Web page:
Continuous Deployment System

05 Aug 2013

This is one of the coolest and important thing we recently built at HackerEarth. What's so cool about it? Just have a little patience, you will soon find out. But make sure you read till the end :)

I will try to make this post as resourceful, and clear so that people who always wondered how to implement a Continuous Deployment System(CDS) can gain insights.

At HackerEarth, we iterate over our product quickly and roll out new features as soon as they are production ready. In last two weeks, we deployed 100+ commits in production, and a major release is scheduled to be launched within a few days comprising over 150+ commits. Those commits consists of changes to backend app, website, static files, database and many more. We have over a dozen different types of servers running e.g. webserver, code-checker server, log server, wiki server, realtime server, NoSQL server, etc. And all of them are running on multiple ec2 instance at any point of time. Our codebase is still tightly integrated as one single project with many different components required for each server. And when there are changes to codebase, all the related servers and components need to be updated when deploying in production. Doing that manually would have just driven us crazy, and would have been a total waste of time!

See the table of commits deployed on a single day, and that too on lighter day!

With such speed of work, we needed a automated deployment system along with automated testing. Our implementation of CDS helps the team to roll out features in production with just a single command: git push origin master. Also, another reason to use CDS is that we are trying to automate the crap out of everything and I see us going in right direction.

CDS Model

The process begins with developer pushing bunch of commits from his master branch to remote repository which in our case is setup on Bitbucket. We have setup a post hook on Bitbucket, so as soon as Bitbucket receives commits from developer, it generates a payload(containing information about commits) and sends it to toolchain server.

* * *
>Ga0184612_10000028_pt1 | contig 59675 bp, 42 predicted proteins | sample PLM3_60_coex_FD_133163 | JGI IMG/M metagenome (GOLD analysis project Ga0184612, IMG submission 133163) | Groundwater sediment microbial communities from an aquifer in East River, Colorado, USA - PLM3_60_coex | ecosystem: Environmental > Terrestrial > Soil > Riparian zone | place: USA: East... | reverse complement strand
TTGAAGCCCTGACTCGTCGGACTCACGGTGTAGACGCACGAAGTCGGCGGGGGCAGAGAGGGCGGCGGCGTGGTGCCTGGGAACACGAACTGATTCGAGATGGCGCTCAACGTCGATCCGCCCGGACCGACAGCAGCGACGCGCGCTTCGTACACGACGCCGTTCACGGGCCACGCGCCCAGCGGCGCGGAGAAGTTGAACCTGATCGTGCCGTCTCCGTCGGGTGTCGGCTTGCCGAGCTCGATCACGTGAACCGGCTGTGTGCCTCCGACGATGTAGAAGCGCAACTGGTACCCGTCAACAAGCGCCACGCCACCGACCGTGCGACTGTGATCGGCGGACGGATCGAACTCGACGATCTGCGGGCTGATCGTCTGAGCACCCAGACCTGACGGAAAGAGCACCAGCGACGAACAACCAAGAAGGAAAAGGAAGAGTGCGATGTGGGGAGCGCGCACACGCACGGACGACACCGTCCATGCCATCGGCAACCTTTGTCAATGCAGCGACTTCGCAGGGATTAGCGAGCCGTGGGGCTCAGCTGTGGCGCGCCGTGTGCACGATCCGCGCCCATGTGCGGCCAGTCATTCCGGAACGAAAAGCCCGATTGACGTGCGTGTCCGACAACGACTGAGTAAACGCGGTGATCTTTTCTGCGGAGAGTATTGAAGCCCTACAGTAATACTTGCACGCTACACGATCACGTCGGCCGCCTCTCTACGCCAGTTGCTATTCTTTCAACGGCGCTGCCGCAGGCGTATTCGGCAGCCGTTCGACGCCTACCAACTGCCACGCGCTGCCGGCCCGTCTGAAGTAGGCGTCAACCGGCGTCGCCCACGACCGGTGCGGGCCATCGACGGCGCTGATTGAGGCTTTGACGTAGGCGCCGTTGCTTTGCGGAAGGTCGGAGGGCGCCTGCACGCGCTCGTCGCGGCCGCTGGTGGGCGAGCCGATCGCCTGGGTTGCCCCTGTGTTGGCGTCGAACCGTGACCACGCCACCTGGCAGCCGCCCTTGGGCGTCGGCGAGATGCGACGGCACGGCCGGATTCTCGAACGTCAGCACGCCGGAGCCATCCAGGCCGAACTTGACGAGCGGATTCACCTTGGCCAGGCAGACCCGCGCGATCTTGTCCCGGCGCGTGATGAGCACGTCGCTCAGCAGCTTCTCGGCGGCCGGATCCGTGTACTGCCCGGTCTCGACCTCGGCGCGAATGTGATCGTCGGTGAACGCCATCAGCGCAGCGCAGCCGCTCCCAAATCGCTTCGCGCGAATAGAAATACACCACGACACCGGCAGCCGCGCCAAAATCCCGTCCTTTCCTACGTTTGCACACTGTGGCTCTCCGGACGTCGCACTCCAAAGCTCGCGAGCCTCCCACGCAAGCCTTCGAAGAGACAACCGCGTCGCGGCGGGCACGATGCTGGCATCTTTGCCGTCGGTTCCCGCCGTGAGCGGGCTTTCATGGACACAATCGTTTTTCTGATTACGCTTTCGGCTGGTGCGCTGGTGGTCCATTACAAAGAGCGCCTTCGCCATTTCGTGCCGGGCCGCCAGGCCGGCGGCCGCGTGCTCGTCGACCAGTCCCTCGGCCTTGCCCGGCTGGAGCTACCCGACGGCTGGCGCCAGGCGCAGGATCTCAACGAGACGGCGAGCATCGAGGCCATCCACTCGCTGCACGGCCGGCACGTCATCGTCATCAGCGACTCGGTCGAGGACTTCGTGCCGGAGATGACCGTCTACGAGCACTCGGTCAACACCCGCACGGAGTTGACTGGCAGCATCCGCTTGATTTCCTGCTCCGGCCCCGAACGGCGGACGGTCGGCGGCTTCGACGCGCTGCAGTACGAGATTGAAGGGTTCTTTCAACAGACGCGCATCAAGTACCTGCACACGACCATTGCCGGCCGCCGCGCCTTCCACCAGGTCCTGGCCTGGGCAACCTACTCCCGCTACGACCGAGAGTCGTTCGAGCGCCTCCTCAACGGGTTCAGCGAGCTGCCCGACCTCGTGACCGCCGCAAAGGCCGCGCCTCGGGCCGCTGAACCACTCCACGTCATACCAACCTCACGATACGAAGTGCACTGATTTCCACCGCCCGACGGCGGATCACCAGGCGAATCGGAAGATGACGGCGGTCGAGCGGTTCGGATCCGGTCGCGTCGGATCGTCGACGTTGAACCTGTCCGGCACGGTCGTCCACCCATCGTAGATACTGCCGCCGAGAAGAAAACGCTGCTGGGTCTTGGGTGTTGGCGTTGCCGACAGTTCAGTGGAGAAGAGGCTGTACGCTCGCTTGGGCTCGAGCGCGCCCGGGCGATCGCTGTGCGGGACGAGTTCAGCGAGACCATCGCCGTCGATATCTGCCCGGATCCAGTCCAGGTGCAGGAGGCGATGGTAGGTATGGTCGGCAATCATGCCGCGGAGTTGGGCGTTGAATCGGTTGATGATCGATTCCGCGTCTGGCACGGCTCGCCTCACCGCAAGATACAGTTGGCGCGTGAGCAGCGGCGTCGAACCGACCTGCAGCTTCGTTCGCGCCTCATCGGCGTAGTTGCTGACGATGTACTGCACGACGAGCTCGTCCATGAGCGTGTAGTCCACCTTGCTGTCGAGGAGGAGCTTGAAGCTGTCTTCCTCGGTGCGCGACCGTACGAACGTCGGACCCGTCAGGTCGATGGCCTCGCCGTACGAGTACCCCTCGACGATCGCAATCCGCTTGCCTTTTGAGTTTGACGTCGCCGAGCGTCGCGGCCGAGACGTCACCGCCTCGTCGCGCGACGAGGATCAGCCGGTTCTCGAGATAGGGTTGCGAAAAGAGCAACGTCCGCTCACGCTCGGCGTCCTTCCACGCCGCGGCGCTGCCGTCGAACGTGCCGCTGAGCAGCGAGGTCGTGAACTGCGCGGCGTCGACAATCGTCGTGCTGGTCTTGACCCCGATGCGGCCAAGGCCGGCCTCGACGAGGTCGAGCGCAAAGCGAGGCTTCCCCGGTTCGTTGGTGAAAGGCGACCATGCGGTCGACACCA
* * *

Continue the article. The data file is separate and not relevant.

Toolchain server back-end receives payload and filters commits based on branch and neglects any commit other than from master branch or of type merge commit.

    def filter_commits(branch=settings.MASTER_BRANCH, all_commits=[]):
        Filter commits by branch
        commits = []

        # Reverse commits list so that we have branch info in first commit.

        for commit in all_commits:
            if commit['branch'] is None:
                parents = commit['parents']
                # Ignore merge commits for now
                if parents.__len__() > 1:
                    # It's a merge commit and
                    # We don't know what to do yet!

                # Check if we just stored the child commit.
                for lcommit in commits:
                    if commit['node'] in lcommit['parents']:
                        commit['branch'] = branch
            elif commit['branch'] == branch:

        # Restore commits order
        return commits

Filtered commits are then grouped intelligently using a file dependency algorithm.

    def group_commits(commits):
        Creates groups of commits based on file dependency algorithm

        # List of groups
        # Each group is a list of commits
        # In list, commits will be in the order they arrived
        groups_of_commits = []

        # Visited commits
        visited = {}

        # Store order of commits in which they arrived
        # Will be used later to sort commits inside each group
        for i, commit in enumerate(commits):
            commit['index'] = i

        # Loop over commits
        for commit in commits:
            queue = deque()

            # This may be one of the group in groups_of commits,
            # if not empty in the end
            commits_group = []

            commit_visited = visited.get(commit['raw_node'], None)
            if not commit_visited:

            while len(queue):
                c = queue.popleft()
                visited[c['raw_node']] = True
                dependent_commits = get_dependent_commits_of(c, commits)

                for dep_commit in dependent_commits:
                    commit_visited = visited.get(dep_commit['raw_node'], None)
                    if not commit_visited:
            if len(commits_group)>0:
                # Remove duplicates
                nodes = []
                commits_group_new = []
                for commit in commits_group:
                    if commit['node'] not in nodes:
                commits_group = commits_group_new

                # Sort list using index key set earlier
                commits_group_sorted = sorted(commits_group, key= lambda
                        k: k['index'])

        return groups_of_commits

Top commit of each group is sent for testing to integration test server via rabbitmq. First I wrote code which sent each commit for testing but it was too slow, so Vivek suggested to group commits from payload and run test on top commit of each group, which drastically reduces number of times tests are run.